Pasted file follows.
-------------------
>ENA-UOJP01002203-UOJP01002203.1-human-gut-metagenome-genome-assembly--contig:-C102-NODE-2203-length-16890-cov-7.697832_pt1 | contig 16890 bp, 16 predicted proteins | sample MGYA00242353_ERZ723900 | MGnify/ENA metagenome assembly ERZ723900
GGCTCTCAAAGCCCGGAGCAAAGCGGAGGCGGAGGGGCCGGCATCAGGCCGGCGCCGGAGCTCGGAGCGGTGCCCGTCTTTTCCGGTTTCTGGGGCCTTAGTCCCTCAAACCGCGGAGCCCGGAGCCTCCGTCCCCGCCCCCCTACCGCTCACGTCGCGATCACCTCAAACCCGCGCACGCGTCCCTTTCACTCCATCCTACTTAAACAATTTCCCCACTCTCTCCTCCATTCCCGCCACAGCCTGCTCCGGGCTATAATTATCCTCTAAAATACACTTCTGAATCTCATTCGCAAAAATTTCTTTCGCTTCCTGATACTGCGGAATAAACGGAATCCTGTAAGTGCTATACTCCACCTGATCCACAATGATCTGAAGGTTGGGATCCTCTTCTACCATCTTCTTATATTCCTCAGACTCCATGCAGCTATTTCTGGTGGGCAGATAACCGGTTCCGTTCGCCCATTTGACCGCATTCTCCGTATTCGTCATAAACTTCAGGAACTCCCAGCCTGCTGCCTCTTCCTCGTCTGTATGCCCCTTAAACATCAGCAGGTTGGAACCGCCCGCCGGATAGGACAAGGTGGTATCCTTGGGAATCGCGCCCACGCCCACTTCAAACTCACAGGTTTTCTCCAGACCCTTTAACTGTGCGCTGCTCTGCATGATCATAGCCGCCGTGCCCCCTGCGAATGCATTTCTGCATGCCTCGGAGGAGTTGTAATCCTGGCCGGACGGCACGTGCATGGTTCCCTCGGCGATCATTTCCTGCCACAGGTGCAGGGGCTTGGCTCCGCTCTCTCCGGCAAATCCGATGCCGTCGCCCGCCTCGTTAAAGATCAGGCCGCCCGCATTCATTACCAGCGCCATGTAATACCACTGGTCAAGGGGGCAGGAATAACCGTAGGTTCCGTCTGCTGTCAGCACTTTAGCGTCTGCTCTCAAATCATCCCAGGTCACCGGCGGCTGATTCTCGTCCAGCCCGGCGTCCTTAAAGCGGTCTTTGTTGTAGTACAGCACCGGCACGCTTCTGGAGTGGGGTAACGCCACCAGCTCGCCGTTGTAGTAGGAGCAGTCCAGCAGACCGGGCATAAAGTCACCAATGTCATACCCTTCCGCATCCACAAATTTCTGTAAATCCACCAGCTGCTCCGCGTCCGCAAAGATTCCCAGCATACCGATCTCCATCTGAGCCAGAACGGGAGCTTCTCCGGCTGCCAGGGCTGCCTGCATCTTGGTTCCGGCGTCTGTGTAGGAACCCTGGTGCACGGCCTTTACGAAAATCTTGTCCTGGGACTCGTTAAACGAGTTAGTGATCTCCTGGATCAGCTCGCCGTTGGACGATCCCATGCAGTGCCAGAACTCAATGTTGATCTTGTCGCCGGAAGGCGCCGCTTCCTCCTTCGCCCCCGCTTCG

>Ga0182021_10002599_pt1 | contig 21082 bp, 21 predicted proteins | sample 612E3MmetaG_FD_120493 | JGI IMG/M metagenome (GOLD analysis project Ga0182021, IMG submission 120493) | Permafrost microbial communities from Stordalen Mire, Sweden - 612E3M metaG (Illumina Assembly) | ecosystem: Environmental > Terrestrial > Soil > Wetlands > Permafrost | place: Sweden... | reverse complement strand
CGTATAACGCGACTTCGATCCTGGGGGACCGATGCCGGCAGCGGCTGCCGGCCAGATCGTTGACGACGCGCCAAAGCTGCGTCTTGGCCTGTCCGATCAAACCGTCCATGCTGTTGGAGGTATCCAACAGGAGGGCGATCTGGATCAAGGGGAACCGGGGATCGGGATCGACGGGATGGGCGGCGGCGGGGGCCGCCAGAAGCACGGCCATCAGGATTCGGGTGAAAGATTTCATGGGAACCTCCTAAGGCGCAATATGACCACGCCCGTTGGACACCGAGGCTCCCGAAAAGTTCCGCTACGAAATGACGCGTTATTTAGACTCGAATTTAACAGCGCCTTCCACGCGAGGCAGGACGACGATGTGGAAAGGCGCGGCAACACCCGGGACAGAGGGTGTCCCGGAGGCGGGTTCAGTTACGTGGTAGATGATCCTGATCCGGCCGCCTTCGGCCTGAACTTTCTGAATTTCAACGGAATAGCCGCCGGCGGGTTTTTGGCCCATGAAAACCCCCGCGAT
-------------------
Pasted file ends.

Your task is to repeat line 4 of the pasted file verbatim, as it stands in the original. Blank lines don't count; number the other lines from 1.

CGTATAACGCGACTTCGATCCTGGGGGACCGATGCCGGCAGCGGCTGCCGGCCAGATCGTTGACGACGCGCCAAAGCTGCGTCTTGGCCTGTCCGATCAAACCGTCCATGCTGTTGGAGGTATCCAACAGGAGGGCGATCTGGATCAAGGGGAACCGGGGATCGGGATCGACGGGATGGGCGGCGGCGGGGGCCGCCAGAAGCACGGCCATCAGGATTCGGGTGAAAGATTTCATGGGAACCTCCTAAGGCGCAATATGACCACGCCCGTTGGACACCGAGGCTCCCGAAAAGTTCCGCTACGAAATGACGCGTTATTTAGACTCGAATTTAACAGCGCCTTCCACGCGAGGCAGGACGACGATGTGGAAAGGCGCGGCAACACCCGGGACAGAGGGTGTCCCGGAGGCGGGTTCAGTTACGTGGTAGATGATCCTGATCCGGCCGCCTTCGGCCTGAACTTTCTGAATTTCAACGGAATAGCCGCCGGCGGGTTTTTGGCCCATGAAAACCCCCGCGAT